http://www.surveymonkey.com/s.aspx?sm=iDwq3yLK5blc6XaoS0u7_2bw_3d_3d the information will be collated and submitted to FECCA.

Alternatively, you can contact Charles Njora, FECCA’s Policy and Liaison Officer, ph: (02) 6282 5755; fax: (02) 6282 5734; email: policy@fecca.org.au , http://www.fecca.org.au

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Public libraries provide vital infrastructure for Australia’s digital future

Posted by bronwynr on March 8, 2009

[ .pdf 109 KB ]

The Australian Library and Information Association (ALIA) announces the release of the latest Internet access in public libraries survey 2008 which demonstrates the vital role of Australian public libraries in addressing the need for equitable community access to online information and services.  … more

Posted in Libraries in the community, Library, technology | Leave a Comment »

Australian prisoner library services

Posted by bronwynr on February 15, 2009

The Australian Prison Foundation is about to launch a national campaign focusing on prisoner library services, and needs your help to create information resources.
Community News – www.communitynews.infoxchange.net.au

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San Antonio Kicks Off Early Literacy Bilingual Program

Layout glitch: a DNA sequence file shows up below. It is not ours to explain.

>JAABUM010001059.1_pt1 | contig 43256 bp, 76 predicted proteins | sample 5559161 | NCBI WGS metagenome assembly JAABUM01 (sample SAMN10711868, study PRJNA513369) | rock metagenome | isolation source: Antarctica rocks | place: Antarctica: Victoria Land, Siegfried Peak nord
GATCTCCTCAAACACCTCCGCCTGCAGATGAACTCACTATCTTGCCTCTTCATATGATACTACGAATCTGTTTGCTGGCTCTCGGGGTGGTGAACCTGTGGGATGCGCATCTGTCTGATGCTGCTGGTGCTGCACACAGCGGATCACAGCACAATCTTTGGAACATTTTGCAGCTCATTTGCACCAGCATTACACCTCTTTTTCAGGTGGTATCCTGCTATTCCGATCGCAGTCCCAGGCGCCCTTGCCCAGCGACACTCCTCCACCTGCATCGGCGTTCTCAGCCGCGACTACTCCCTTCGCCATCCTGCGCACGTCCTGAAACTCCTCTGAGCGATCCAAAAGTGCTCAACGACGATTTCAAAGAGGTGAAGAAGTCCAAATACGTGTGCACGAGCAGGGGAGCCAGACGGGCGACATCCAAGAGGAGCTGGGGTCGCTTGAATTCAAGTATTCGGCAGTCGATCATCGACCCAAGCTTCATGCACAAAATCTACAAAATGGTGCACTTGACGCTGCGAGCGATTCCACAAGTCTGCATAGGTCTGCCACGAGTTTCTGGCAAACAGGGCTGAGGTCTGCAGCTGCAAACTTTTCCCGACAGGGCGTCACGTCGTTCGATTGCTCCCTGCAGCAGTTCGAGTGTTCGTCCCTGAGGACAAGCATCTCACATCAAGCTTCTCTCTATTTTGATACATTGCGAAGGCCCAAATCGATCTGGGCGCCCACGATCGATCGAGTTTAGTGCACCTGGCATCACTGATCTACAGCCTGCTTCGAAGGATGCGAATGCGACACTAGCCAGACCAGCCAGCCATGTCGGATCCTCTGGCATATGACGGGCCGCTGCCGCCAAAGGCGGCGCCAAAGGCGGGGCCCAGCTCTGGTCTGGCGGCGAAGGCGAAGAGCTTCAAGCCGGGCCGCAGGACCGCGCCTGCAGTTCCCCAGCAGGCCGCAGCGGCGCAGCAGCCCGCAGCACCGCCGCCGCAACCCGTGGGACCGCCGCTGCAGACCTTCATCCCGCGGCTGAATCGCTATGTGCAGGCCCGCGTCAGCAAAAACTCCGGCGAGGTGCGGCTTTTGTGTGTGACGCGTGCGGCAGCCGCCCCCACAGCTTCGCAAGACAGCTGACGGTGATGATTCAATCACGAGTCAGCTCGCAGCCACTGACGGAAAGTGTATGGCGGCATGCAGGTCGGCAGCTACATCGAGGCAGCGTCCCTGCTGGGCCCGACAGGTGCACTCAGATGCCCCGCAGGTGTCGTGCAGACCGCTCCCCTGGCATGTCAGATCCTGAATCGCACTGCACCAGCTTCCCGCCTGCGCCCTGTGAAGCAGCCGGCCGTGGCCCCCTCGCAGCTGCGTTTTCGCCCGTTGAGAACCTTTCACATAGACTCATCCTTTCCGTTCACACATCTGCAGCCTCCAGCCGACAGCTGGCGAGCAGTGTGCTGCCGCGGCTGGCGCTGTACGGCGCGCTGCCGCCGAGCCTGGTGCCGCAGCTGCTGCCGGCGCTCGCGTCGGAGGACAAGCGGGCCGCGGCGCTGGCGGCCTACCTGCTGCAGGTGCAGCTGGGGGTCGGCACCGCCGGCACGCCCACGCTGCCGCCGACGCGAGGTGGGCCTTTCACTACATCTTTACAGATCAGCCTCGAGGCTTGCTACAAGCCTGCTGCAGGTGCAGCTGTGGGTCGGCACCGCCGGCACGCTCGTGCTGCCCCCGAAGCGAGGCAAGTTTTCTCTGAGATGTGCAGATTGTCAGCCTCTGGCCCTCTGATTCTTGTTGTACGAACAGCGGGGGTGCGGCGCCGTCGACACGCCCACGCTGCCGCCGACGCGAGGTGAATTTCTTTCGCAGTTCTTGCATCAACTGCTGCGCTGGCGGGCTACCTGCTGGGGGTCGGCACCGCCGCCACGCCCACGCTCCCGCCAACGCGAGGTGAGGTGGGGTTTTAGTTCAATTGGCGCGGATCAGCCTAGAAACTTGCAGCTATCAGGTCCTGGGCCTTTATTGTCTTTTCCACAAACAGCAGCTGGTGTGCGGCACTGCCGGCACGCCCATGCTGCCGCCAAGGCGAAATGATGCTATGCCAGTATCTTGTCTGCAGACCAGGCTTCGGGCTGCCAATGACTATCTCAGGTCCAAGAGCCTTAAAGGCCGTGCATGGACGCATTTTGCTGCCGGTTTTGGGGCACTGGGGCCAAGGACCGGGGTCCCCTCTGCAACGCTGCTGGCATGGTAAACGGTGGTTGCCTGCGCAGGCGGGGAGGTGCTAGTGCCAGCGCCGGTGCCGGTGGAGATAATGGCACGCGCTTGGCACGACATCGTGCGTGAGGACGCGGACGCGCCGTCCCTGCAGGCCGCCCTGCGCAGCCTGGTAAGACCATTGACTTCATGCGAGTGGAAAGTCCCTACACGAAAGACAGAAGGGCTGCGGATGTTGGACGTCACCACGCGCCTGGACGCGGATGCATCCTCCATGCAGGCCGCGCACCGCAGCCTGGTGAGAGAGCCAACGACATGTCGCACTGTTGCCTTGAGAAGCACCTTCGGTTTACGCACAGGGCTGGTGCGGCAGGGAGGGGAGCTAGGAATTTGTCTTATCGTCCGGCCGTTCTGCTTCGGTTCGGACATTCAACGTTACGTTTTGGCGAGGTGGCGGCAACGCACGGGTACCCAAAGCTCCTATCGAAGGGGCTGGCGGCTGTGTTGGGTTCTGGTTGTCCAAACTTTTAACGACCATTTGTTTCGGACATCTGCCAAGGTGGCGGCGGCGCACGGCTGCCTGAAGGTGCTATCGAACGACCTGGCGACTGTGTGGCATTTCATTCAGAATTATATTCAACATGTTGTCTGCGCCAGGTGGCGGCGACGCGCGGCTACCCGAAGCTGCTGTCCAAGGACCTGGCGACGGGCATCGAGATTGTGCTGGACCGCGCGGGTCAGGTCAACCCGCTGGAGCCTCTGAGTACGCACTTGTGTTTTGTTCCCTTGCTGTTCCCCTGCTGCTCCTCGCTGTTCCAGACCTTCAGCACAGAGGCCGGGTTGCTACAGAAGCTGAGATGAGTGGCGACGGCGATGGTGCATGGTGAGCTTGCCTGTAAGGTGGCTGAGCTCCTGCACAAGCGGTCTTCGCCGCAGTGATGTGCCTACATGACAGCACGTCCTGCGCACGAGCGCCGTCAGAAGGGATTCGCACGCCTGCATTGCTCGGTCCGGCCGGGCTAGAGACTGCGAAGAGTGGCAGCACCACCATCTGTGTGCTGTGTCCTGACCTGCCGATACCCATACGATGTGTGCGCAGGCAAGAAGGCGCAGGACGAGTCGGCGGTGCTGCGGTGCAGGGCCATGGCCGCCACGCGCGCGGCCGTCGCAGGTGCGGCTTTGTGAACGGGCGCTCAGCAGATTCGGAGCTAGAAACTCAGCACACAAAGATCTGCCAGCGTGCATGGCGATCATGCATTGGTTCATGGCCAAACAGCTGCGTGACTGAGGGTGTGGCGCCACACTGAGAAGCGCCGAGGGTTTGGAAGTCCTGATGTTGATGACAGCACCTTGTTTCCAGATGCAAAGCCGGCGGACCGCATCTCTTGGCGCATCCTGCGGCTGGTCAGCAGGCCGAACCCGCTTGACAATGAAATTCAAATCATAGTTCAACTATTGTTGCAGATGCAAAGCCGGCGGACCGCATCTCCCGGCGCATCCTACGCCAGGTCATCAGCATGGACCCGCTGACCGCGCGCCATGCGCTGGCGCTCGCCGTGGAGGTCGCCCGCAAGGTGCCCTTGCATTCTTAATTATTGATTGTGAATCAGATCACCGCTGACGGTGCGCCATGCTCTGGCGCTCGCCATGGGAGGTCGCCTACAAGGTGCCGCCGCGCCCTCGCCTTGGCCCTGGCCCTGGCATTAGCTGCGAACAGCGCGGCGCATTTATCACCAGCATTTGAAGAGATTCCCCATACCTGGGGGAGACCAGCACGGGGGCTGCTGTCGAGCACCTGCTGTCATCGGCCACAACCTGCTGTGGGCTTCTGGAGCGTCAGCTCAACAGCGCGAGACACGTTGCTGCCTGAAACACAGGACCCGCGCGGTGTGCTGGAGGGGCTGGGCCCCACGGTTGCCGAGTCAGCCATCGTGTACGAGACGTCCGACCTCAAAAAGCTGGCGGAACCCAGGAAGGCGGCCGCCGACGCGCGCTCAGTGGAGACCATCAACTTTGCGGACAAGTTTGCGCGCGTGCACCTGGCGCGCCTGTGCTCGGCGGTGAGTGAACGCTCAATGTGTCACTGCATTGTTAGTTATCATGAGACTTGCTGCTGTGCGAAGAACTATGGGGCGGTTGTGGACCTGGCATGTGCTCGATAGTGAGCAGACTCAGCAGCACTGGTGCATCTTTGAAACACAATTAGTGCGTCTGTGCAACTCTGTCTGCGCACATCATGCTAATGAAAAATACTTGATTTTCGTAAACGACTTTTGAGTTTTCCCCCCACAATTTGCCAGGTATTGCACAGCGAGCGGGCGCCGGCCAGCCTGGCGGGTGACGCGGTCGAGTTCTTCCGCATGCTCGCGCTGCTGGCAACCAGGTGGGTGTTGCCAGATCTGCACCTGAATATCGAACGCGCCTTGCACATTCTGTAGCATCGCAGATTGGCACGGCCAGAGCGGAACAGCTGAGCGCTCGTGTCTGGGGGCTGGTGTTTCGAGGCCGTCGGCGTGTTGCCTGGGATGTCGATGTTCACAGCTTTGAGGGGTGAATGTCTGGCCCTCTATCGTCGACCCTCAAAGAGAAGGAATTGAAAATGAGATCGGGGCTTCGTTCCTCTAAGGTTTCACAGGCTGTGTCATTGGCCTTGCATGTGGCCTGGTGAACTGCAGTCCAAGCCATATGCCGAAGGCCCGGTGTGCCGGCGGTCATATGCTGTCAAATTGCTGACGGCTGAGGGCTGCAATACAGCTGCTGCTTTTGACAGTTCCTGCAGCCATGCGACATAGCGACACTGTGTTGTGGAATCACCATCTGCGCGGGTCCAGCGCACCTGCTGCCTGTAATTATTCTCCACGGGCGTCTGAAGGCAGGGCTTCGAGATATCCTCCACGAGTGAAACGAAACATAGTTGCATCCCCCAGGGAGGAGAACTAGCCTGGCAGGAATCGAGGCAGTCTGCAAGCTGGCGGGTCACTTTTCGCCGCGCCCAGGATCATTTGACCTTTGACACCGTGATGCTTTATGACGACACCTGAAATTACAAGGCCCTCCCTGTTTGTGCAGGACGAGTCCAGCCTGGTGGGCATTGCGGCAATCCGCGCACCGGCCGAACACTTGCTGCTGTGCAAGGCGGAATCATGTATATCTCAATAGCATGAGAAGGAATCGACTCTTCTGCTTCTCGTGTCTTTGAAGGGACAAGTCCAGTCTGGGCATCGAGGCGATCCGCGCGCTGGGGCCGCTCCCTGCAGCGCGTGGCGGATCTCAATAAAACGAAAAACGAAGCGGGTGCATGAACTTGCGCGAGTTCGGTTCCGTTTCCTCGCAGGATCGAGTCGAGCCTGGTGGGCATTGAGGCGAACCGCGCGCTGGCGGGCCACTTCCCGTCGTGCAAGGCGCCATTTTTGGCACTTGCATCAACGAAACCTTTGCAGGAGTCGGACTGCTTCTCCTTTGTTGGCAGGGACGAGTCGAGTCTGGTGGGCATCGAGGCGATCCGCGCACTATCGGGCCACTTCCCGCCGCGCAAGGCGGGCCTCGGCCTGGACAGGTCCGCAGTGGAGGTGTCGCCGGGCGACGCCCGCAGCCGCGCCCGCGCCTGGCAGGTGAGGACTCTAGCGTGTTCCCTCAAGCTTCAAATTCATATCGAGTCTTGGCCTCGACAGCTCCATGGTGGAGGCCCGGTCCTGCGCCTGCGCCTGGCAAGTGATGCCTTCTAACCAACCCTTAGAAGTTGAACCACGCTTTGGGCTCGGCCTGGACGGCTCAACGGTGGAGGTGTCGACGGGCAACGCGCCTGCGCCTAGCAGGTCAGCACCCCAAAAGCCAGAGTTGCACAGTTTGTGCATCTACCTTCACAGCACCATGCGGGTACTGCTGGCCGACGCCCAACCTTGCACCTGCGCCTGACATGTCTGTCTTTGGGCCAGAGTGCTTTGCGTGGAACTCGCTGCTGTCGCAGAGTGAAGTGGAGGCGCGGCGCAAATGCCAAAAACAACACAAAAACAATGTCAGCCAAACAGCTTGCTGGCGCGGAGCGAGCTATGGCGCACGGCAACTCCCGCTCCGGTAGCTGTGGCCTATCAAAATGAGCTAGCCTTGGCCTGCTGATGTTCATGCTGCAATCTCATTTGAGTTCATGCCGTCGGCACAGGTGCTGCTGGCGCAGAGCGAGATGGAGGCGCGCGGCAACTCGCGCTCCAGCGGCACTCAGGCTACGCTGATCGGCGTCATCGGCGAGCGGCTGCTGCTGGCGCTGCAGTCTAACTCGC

Posted by bronwynr on February 13, 2009

In an effort to combat the 25 percent illiteracy rate in San Antonio, TX, and to get families involved in early literacy, the San Antonio Public Library has begun a multifaceted bilingual initiative called Leer da Poder (Reading Empowers).

A key part of the campaign includes Lee y serás® (Read and You Will Be), a free program and curriculum that supports parents before their preschool children enter kindergarten. more » » » 

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Librarian of the Year Award Already Paying Dividends in Cedar Rapids

Posted by bronwynr on January 26, 2009

  • City Council lauds library
  • Budget remains a challenge
  • Wrangling with FEMA continues

It’s been little over a week since the public announcement that Team Cedar Rapids–the management team of the Cedar Rapids Public Library, IA–won Library Journal‘s Librarian of the Year award for its efforts to recover after a flood devastated the main library.

But that award is already paying dividends.

…. http://www.libraryjournal.com/article/CA6631938.html?rssid=191

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Librarians Become Unofficial Job Counselors

Posted by bronwynr on January 24, 2009

The economy is putting more stress on libraries and the people who work there.

http://www.npr.org/templates/story/story.php?storyId=99800264